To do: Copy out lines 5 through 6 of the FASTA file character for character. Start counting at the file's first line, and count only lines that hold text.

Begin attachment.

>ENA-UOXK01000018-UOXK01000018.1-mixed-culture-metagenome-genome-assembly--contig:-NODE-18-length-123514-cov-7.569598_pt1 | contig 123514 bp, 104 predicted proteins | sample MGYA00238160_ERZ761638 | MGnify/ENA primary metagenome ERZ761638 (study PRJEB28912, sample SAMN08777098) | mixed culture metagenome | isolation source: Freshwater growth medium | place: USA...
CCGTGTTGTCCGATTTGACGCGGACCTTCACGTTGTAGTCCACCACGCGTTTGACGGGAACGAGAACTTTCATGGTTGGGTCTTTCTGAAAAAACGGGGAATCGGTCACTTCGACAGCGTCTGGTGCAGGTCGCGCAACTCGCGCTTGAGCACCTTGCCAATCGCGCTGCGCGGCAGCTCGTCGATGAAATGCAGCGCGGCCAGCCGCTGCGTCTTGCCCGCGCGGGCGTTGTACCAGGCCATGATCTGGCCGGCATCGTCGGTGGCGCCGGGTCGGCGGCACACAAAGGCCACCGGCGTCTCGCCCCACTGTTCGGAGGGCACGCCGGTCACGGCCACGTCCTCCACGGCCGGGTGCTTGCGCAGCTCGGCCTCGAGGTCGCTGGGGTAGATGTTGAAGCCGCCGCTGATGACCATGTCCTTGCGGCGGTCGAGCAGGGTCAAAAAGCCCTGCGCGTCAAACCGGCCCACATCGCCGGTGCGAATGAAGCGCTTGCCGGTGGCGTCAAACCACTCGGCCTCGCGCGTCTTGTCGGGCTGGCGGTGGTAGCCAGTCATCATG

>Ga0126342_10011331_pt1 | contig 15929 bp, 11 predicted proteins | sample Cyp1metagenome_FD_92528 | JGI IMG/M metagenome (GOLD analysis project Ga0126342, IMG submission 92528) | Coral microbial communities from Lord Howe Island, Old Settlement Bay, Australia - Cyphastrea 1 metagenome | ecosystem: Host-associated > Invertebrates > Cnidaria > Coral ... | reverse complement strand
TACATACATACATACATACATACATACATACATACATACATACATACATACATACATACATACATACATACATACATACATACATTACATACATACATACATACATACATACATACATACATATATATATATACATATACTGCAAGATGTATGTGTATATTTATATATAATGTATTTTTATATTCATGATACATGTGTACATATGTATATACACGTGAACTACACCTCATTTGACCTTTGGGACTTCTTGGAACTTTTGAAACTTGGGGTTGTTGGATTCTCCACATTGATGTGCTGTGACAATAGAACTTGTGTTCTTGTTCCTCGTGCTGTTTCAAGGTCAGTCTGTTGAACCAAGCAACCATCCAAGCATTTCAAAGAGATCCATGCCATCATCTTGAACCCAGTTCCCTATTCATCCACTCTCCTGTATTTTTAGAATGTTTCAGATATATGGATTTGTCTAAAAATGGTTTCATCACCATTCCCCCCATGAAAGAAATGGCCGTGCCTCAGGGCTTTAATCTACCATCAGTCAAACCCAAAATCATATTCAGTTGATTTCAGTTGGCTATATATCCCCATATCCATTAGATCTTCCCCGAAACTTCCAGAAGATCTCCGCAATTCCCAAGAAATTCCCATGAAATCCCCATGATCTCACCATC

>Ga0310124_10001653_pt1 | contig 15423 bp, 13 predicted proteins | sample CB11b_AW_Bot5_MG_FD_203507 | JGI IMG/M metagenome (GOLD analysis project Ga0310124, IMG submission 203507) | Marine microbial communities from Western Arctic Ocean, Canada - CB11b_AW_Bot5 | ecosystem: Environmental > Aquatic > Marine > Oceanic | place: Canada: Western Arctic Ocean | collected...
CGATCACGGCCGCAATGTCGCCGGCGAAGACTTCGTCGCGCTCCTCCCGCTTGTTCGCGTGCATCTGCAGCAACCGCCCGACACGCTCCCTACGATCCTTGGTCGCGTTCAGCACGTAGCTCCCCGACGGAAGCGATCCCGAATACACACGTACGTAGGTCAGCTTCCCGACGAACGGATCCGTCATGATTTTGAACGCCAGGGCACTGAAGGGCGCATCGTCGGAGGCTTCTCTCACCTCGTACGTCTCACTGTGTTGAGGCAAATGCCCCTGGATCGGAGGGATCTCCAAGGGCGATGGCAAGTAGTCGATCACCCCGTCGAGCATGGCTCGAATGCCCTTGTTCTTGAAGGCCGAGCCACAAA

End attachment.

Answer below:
>Ga0310124_10001653_pt1 | contig 15423 bp, 13 predicted proteins | sample CB11b_AW_Bot5_MG_FD_203507 | JGI IMG/M metagenome (GOLD analysis project Ga0310124, IMG submission 203507) | Marine microbial communities from Western Arctic Ocean, Canada - CB11b_AW_Bot5 | ecosystem: Environmental > Aquatic > Marine > Oceanic | place: Canada: Western Arctic Ocean | collected...
CGATCACGGCCGCAATGTCGCCGGCGAAGACTTCGTCGCGCTCCTCCCGCTTGTTCGCGTGCATCTGCAGCAACCGCCCGACACGCTCCCTACGATCCTTGGTCGCGTTCAGCACGTAGCTCCCCGACGGAAGCGATCCCGAATACACACGTACGTAGGTCAGCTTCCCGACGAACGGATCCGTCATGATTTTGAACGCCAGGGCACTGAAGGGCGCATCGTCGGAGGCTTCTCTCACCTCGTACGTCTCACTGTGTTGAGGCAAATGCCCCTGGATCGGAGGGATCTCCAAGGGCGATGGCAAGTAGTCGATCACCCCGTCGAGCATGGCTCGAATGCCCTTGTTCTTGAAGGCCGAGCCACAAA